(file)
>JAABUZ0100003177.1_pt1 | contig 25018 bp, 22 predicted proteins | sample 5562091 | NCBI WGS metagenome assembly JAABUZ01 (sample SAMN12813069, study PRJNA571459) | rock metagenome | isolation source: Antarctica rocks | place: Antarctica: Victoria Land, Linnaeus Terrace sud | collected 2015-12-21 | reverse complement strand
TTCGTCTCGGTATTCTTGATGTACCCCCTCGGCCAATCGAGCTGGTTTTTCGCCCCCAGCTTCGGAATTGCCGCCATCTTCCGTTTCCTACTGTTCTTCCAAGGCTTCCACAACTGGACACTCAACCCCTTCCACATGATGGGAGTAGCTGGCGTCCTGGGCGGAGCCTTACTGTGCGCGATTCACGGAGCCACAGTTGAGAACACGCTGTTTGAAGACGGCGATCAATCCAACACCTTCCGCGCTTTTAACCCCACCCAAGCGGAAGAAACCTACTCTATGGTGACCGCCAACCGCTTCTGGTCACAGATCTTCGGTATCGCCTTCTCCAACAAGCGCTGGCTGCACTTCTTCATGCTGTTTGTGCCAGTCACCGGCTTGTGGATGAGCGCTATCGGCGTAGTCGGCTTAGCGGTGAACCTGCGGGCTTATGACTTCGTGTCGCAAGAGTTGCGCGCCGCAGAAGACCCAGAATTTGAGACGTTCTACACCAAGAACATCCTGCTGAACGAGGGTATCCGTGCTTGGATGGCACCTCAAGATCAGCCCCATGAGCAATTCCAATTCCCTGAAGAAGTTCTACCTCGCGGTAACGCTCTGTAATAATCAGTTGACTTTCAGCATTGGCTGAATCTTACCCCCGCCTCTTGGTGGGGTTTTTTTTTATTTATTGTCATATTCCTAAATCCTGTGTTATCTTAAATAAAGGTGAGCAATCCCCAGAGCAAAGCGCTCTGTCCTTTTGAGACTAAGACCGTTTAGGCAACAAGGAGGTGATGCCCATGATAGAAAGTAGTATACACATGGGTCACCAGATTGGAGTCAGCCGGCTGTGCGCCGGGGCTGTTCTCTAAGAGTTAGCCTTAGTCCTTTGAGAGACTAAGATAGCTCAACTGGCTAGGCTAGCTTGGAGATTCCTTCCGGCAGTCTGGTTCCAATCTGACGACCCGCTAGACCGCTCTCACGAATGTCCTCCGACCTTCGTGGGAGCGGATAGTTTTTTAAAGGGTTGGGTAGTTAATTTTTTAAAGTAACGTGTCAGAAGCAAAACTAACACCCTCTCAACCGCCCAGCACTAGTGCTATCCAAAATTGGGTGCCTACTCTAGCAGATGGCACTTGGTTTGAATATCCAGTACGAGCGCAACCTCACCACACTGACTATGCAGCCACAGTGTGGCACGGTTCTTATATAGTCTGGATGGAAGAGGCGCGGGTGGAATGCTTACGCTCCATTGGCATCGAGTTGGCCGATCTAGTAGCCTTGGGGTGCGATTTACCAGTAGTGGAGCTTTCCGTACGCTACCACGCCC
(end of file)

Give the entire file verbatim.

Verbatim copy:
>JAABUZ0100003177.1_pt1 | contig 25018 bp, 22 predicted proteins | sample 5562091 | NCBI WGS metagenome assembly JAABUZ01 (sample SAMN12813069, study PRJNA571459) | rock metagenome | isolation source: Antarctica rocks | place: Antarctica: Victoria Land, Linnaeus Terrace sud | collected 2015-12-21 | reverse complement strand
TTCGTCTCGGTATTCTTGATGTACCCCCTCGGCCAATCGAGCTGGTTTTTCGCCCCCAGCTTCGGAATTGCCGCCATCTTCCGTTTCCTACTGTTCTTCCAAGGCTTCCACAACTGGACACTCAACCCCTTCCACATGATGGGAGTAGCTGGCGTCCTGGGCGGAGCCTTACTGTGCGCGATTCACGGAGCCACAGTTGAGAACACGCTGTTTGAAGACGGCGATCAATCCAACACCTTCCGCGCTTTTAACCCCACCCAAGCGGAAGAAACCTACTCTATGGTGACCGCCAACCGCTTCTGGTCACAGATCTTCGGTATCGCCTTCTCCAACAAGCGCTGGCTGCACTTCTTCATGCTGTTTGTGCCAGTCACCGGCTTGTGGATGAGCGCTATCGGCGTAGTCGGCTTAGCGGTGAACCTGCGGGCTTATGACTTCGTGTCGCAAGAGTTGCGCGCCGCAGAAGACCCAGAATTTGAGACGTTCTACACCAAGAACATCCTGCTGAACGAGGGTATCCGTGCTTGGATGGCACCTCAAGATCAGCCCCATGAGCAATTCCAATTCCCTGAAGAAGTTCTACCTCGCGGTAACGCTCTGTAATAATCAGTTGACTTTCAGCATTGGCTGAATCTTACCCCCGCCTCTTGGTGGGGTTTTTTTTTATTTATTGTCATATTCCTAAATCCTGTGTTATCTTAAATAAAGGTGAGCAATCCCCAGAGCAAAGCGCTCTGTCCTTTTGAGACTAAGACCGTTTAGGCAACAAGGAGGTGATGCCCATGATAGAAAGTAGTATACACATGGGTCACCAGATTGGAGTCAGCCGGCTGTGCGCCGGGGCTGTTCTCTAAGAGTTAGCCTTAGTCCTTTGAGAGACTAAGATAGCTCAACTGGCTAGGCTAGCTTGGAGATTCCTTCCGGCAGTCTGGTTCCAATCTGACGACCCGCTAGACCGCTCTCACGAATGTCCTCCGACCTTCGTGGGAGCGGATAGTTTTTTAAAGGGTTGGGTAGTTAATTTTTTAAAGTAACGTGTCAGAAGCAAAACTAACACCCTCTCAACCGCCCAGCACTAGTGCTATCCAAAATTGGGTGCCTACTCTAGCAGATGGCACTTGGTTTGAATATCCAGTACGAGCGCAACCTCACCACACTGACTATGCAGCCACAGTGTGGCACGGTTCTTATATAGTCTGGATGGAAGAGGCGCGGGTGGAATGCTTACGCTCCATTGGCATCGAGTTGGCCGATCTAGTAGCCTTGGGGTGCGATTTACCAGTAGTGGAGCTTTCCGTACGCTACCACGCCC